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Latitude: 51.8957 / 51°53'44"N
Longitude: -3.9588 / 3°57'31"W
OS Eastings: 265311
OS Northings: 223717
OS Grid: SN653237
Mapcode National: GBR DX.QQPS
Mapcode Global: VH4HY.BMH4
Entry Name: Courtyard of farm buildings at Manorafon
Listing Date: 24 November 1998
Last Amended: 24 November 1998
Source ID: 20921
Building Class: Agriculture and Subsistence
Location: Situated some 3 km NE of Ffairfach, on N side of road to Llangadog, by River Tywi.
Community: Cyngor Bro Dyffryn Cennen (Dyffryn Cennen)
Community: Cyngor Bro Dyffryn Cennen
Locality: Bethlehem Road
Traditional County: Carmarthenshire
Late C18 or early C19 (pre 1807), model farm complex with buildings surrounding a square courtyard, and also with a centre building (listed separately). Manorafon was a gentry estate owned in 1749 by Thomas Thomas, agent to the Edwinsford estate, and called Manervabon. The Thomas family were occupants in the late C18. In 1807 John M'Clary of 8 Hart Street, London, and William M'Clary of Manervabon advertised the estate for sale as a good family house with stables, coach-house, walled garden and 'a complete farm-yard adjoining, consisting of a Barn, Granary, Dairy, Stabling for 6 horses, Sheds for 20 head of cattle, and Dog Kennel'. Colonel McLary was occupant in 1810, but by 1840 it was owned by the Pugh family. D.H. Pugh M.P. reroofed and extended the complex in 1861. Sometime before 1840 the old house was demolished and Greenhill, a house S of the road, was enlarged as the main seat, and renamed Crymlyn Manor. The complex is marked on the 1841 Tithe Map.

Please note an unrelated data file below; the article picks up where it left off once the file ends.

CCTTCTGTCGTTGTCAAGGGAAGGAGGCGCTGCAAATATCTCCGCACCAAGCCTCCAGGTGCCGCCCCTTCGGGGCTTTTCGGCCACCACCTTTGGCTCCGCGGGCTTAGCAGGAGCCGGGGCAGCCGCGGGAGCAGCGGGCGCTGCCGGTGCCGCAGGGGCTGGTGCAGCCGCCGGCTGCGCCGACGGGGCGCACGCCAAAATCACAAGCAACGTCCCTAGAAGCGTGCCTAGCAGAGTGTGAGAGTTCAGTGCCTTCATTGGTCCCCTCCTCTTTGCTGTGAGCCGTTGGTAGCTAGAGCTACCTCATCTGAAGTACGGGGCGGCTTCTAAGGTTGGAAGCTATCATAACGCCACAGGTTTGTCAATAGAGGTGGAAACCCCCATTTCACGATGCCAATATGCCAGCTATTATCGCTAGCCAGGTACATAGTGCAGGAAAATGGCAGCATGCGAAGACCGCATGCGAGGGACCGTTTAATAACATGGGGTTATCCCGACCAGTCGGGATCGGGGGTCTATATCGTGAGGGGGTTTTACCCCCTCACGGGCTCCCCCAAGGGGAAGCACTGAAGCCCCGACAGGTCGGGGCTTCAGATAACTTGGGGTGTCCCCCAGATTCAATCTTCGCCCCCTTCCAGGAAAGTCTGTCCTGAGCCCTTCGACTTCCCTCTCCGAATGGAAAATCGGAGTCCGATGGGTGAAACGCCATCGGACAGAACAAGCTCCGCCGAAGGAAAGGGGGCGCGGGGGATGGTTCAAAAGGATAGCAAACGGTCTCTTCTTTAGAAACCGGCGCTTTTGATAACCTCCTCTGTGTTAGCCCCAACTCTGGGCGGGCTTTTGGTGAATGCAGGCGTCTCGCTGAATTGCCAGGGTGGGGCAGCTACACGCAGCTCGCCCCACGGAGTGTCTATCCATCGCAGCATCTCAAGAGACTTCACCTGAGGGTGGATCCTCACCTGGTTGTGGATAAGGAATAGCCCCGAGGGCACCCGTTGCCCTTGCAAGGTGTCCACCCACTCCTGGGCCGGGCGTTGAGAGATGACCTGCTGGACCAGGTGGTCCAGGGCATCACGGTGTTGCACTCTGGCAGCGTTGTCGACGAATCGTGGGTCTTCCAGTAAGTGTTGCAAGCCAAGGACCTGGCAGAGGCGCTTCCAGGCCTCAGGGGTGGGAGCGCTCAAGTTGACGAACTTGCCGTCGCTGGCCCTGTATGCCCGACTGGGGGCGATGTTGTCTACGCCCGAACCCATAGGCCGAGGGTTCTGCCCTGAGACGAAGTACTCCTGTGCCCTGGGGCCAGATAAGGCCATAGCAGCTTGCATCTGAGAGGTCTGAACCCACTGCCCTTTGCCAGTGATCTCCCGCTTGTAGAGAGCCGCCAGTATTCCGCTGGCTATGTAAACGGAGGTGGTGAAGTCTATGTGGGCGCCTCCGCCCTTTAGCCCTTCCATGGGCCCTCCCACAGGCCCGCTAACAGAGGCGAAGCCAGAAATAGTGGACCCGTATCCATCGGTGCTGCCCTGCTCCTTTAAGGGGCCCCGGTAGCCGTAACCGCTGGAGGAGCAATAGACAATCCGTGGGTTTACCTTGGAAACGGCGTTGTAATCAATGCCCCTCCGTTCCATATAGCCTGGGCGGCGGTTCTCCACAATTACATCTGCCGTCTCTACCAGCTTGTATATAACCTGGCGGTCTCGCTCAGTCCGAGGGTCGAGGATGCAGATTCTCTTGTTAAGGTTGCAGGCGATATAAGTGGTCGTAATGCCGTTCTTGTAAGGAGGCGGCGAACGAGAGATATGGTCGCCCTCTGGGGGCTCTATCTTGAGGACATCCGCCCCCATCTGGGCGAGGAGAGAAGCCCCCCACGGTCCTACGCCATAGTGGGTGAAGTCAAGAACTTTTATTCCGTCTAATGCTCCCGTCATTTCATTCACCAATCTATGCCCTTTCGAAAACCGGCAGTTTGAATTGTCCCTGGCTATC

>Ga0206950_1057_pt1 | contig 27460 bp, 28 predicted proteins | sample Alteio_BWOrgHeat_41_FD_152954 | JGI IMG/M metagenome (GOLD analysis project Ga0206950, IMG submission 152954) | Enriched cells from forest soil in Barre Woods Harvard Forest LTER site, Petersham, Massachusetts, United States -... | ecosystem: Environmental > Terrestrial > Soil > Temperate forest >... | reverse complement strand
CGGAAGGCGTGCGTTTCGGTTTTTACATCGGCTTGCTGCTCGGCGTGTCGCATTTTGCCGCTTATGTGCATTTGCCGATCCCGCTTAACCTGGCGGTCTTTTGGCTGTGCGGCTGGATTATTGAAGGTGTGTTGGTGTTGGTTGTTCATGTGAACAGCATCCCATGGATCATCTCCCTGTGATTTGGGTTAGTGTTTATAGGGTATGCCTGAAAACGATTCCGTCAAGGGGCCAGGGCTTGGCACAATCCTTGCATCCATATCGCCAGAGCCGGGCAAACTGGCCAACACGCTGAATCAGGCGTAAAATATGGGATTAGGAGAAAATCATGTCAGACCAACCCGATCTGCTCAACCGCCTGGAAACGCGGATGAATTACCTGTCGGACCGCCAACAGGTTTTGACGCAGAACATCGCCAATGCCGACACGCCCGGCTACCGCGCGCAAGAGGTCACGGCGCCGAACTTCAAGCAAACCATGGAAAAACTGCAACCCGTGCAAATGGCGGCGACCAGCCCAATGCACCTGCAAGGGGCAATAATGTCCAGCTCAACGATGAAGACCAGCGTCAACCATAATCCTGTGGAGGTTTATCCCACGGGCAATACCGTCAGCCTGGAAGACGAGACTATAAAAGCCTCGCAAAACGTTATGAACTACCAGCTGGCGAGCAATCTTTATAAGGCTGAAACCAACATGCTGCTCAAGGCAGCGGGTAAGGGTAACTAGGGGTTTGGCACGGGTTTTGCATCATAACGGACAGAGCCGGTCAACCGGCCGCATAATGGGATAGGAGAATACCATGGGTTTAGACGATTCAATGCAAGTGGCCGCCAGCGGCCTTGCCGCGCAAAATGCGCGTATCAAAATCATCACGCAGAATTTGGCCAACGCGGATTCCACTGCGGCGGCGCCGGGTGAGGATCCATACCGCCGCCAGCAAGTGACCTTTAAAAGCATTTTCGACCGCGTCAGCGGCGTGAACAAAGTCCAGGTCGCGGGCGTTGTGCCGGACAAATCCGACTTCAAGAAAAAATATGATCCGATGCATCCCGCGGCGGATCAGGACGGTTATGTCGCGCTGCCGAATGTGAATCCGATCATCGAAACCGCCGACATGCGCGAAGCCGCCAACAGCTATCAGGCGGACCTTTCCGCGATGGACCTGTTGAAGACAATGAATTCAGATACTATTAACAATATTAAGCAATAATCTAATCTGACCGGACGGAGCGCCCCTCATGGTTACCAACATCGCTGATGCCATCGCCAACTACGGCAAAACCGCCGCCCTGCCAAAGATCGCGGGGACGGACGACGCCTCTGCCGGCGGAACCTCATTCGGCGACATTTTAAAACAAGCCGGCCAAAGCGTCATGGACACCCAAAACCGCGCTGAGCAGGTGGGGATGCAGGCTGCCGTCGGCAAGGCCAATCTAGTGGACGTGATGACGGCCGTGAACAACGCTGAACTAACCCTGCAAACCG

Four sided farm court, rubble stone with slate hipped roofs. Four sides, the two principal ranges the entrance range to W and the barn range to E, both originally partly lofted, with lower single-storey cow-sheds on N and S. A later C19 cart-shed range has been added running W from the SW corner. W front is lofted with 7 square loft windows (one concealed by later C19 addition), and raised gable over centre window with roundel. On main ridge behind gable is octagonal lantern with lead roof and cockerel weather-vane. C20 slats to sides. Centre ground floor cambered-headed entry to broad throughway, similar broad arch blocked to left, and two similar to right obscured by C20 sliding door. Door at extreme left. All openings with stone voussoirs. Throughway is cobbled with plank door to S. Courtyard side (probably stabling) is 5-bay, similar gable, loft windows and through-arch, but window, door and window to right; door, added door, window and window, door, window to left. All original openings with stone voussoirs. S range of cowsheds has had front wall removed in C20 and replaced in timber slats. One original door survives each end. E barn range is hipped with tall cambered-arched barn door to centre and symmetrical arrangement each side of vent loop, broad cambered cart-entry and then door with loft door over. Vent-loop to left of barn door is enlarged, and cart-entries are blocked with inserted door. Rear of barn has centre projection with cambered arch. N range appears to have been cow-house; three doors visible, right side obscured by C20 addition.
Later C19 cart-shed range added at SW has slate roof hipped at W end. N front of rock-faced stone with 5 cambered-arched entries, stone voussoirs and keystones also rock-faced.
C19 tie-beam and collar roofs generally, with wishbone struts, one in S range dated DP 1861. In W range the original main principals survive. 9 bay roof S of throughway, one bay roof to throughway and 8 bays to N. Some 16 bays to S range, with 4 windows on rear wall. Barn range has later roofs and remains of belt-driven machinery. Added SW cart-shed has undivided interior with 10-bay roof.
Included despite alteration to S side as a very rare example of a complete enclosed farm complex of c1800.
Other nearby listed buildings